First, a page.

Give a Gift to Our Economy: Shop Locally Owned This Holiday Season

Printer-friendly versionPrinter-friendly version

Stacy Mitchell

By Stacy Mitchell, Author of Big-Box Swindle: The True Cost of Mega-Retailers and the Fight for America's Independent Businesses

Whether to patronize a chain or a locally owned business is not top of mind for many holiday shoppers, but it should be. It's a choice that has profound implications for our economy.

If you shop at an independent toy store, such as Be Beep in Annapolis, Maryland, you will likely see products made by Beka, a small toy manufacturer in St. Paul, Minnesota.

A family-owned business, Beka has opted not to sell to chains like Target and Wal-Mart. Doing so, explains co-owner Jamie Kreisman, would require moving production to low-wage factories overseas, which would eliminate what he and his brothers most love about the business: their relationships with their employees and working hands-on with their products.

Beka is healthy, but its future depends entirely on the survival of independent toy stores. Over the last decade, Wal-Mart and Target have aggressively overtaken this sector and now capture 45 percent of U.S. toy sales.

If you buy groceries for your holiday meals at an independent grocer, like Catalano's Market in Fresno, California, you will find lots of food produced by small-scale, local farmers, such as Paul Buxman.

A second-generation grower of peaches, Buxman nearly lost his farm selling to supermarket chains, which demand cutthroat prices and truckloads of perfect-looking, though often flavorless, fruit that only industrial farms can supply.

With bankruptcy looming, Buxman dropped the chains and forged relationships with independents like Catalano's. He works hard to give them the best fruit and they honor this by paying a fair price and accepting the natural ebb and flow of supply.

Today, Buxman's farm is back on track. Catalano's is doing well too, but owner Michael Catalano worries about Fresno approving still more chain supermarkets and recently a Wal-Mart. Since 1998, the top five supermarket chains, led by Wal-Mart, have doubled their market share and now capture nearly half of all grocery spending.

Patronize an independent CD store, like Waterloo Records in Austin, and you not only support a business owned by a music aficionado, but help to ensure opportunities for new artists. Many beloved bands got their start when a few store owners fell in love with their first albums and began recommending them.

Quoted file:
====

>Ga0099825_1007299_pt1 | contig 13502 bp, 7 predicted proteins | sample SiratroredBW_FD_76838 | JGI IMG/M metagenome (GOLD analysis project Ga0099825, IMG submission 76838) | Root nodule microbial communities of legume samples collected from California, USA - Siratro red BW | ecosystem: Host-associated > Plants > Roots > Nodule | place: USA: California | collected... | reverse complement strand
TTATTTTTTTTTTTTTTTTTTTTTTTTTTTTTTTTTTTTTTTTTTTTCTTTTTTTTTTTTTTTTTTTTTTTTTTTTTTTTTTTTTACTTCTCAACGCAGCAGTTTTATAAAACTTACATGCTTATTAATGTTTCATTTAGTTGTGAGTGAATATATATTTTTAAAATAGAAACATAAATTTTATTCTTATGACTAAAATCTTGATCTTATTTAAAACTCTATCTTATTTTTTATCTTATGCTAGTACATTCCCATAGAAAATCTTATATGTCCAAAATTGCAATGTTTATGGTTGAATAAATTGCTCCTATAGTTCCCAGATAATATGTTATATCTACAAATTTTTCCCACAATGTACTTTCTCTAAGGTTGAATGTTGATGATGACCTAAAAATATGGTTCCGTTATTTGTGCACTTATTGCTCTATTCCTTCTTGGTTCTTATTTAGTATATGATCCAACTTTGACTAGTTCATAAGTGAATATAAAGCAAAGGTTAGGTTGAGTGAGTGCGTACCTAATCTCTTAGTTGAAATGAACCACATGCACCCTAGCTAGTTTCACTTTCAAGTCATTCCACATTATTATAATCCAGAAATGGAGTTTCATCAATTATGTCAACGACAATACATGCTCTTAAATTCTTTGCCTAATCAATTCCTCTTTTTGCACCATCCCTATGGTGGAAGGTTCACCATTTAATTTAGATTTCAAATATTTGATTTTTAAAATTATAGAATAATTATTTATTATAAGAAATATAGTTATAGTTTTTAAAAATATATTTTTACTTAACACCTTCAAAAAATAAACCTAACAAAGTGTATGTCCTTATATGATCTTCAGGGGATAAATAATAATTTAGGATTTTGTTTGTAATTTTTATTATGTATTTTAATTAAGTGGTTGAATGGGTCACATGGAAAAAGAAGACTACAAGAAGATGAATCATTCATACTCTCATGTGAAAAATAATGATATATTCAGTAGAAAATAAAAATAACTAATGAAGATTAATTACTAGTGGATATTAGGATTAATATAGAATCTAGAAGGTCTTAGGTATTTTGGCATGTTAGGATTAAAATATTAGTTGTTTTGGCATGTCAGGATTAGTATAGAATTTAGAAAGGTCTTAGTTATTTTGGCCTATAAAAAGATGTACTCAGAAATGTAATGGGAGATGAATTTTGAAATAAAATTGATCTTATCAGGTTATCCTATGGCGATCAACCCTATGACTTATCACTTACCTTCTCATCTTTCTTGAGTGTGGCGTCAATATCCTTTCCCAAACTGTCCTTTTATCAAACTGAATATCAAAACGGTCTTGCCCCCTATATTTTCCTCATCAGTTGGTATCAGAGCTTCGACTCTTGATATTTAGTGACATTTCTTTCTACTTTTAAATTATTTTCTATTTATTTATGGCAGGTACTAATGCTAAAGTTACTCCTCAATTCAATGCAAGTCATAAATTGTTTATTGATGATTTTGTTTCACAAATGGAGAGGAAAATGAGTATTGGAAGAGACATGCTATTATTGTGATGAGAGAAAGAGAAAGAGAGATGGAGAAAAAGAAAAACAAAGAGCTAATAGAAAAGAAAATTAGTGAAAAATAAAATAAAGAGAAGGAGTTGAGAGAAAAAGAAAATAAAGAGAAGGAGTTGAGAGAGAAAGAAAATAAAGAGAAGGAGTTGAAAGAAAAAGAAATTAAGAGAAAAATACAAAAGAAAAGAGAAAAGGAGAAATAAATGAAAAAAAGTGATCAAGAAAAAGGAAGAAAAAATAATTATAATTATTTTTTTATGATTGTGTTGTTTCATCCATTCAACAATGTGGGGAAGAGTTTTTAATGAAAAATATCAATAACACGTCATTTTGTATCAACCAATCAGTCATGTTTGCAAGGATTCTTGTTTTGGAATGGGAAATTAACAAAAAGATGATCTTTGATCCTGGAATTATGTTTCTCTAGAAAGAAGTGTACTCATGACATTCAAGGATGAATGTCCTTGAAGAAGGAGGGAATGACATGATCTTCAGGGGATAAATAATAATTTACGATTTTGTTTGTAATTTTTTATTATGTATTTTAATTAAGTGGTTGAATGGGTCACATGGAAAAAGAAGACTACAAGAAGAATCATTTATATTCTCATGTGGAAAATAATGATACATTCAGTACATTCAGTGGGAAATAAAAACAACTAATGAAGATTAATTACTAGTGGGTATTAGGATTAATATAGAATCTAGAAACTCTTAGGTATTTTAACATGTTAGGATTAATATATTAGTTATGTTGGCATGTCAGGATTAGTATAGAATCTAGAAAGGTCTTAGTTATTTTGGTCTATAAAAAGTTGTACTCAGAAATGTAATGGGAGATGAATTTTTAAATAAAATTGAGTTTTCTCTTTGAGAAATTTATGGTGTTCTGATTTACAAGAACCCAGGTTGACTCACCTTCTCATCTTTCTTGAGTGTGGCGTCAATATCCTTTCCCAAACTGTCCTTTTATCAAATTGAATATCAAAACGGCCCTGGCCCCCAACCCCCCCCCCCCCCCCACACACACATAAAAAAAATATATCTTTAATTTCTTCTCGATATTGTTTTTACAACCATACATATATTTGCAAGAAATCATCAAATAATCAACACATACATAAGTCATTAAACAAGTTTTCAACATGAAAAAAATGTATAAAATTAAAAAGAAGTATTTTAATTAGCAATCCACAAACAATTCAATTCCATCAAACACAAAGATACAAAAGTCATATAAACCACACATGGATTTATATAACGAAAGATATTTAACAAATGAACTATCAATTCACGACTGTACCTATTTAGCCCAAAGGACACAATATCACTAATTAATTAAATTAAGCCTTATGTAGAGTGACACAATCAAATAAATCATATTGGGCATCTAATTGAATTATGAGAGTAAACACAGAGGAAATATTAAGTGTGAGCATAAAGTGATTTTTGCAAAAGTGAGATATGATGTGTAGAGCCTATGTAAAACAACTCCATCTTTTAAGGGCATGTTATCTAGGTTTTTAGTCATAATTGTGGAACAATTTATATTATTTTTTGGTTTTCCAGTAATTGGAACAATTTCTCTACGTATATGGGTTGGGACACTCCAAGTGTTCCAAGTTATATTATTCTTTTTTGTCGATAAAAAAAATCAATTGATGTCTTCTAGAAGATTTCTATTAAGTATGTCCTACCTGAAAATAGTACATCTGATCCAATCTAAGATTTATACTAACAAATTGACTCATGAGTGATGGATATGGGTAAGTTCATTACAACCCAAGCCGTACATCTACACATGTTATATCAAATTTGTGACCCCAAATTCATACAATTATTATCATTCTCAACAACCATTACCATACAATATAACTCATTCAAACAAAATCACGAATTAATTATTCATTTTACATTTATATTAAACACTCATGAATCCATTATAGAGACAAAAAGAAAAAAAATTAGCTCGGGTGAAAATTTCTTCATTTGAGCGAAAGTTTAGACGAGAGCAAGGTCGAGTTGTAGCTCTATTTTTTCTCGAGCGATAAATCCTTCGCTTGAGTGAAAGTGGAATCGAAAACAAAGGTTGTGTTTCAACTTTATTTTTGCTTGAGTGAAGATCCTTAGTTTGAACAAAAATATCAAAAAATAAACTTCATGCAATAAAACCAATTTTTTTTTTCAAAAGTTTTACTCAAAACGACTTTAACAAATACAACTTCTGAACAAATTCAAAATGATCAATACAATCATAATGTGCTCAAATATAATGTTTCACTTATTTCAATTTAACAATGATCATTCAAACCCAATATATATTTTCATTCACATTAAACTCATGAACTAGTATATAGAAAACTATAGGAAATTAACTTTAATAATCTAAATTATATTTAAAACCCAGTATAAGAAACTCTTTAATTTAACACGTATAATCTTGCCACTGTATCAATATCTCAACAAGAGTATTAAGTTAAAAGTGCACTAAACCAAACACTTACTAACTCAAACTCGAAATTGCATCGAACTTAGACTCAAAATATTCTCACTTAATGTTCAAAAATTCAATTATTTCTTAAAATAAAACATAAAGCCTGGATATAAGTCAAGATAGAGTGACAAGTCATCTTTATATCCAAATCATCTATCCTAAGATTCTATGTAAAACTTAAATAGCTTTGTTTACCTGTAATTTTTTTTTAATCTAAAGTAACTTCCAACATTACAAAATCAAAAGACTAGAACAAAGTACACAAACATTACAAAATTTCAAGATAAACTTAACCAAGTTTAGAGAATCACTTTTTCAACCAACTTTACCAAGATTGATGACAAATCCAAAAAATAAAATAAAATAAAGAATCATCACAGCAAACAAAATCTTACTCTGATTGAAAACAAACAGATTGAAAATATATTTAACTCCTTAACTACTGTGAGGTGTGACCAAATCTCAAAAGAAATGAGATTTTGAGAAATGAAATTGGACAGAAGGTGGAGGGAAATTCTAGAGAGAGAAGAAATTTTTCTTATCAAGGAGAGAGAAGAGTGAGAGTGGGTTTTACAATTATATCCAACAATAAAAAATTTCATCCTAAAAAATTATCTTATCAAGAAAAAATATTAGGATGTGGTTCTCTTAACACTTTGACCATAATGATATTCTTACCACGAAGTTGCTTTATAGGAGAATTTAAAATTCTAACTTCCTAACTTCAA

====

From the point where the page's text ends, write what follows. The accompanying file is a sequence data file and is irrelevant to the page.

That does not happen at Wal-Mart, Best Buy, and other mass merchandisers, which now account for more than half of all album sales, but stock only chart-toppers and have no room for unknowns.

Chain retailers have expanded dramatically over the last two decades. Home Depot and Lowe's, barely a blip on the radar screen in 1986, control half of the hardware and building supply market. Barnes & Noble and Borders account for half of bookstore sales. Every sector is now dominated by a couple of chains, and Wal-Mart dominates them all, capturing one of every ten retail dollars we spend.

We assume that the chains represent economic progress, but in fact they take far more out of our economy than they contribute.

As the chains have expanded, tens of thousands of independent retailers have lost their livelihoods and laid-off hundreds of thousands of employees. A study by David Neumark at UC-Irvine found that every new Wal-Mart store actually eliminates many more retail jobs than it creates.

The expansion of the chains has triggered a cascade of losses in other economic sectors. Some three million U.S. manufacturing jobs have been eliminated since 1990, in part because the chains have pressured companies, including Black & Decker and Levi's, to slash costs by moving overseas.

The chains also return very little of what their stores take in back to the communities where they operate. A study in Maine by the Institute for Local Self-Reliance found that only 14 cents of a dollar spent at big-box store remains in the state's economy.

In contrast, the study found that independent retailers spend more than half their revenue locally. They bank at local banks, hire local accountants, advertise in local media, and require many other local services that chains do not. For mid-sized and smaller cities especially, this is a vital source of economic activity and jobs that pay a middle-class income.

In exchange for all the businesses and jobs they destroy, the chains offer us employment in their stores. Wages for most of these jobs are so low that many big-box employees rely on Medicaid, food stamps, and other taxpayer-funded programs to get by.

None of this looks much like progress. In fact, what the big-box model most closely resembles are the old colonial economies of the European superpowers, which were organized, not to improve the lives of the local inhabitants, but to extract their wealth.

This holiday season, we can declare our independence and begin building a more prosperous economy by forgoing the chains and seeking out locally owned businesses.

Stacy Mitchell is senior researcher at the Institute for Local Self-Reliance and author of Big-Box Swindle: The True Cost of Mega-Retailers and the Fight for America's Independent Businesses (Beacon Press).

This article appeared in the "Beacon Broadside" on November 27, 2007. Reprinted with permission of the author.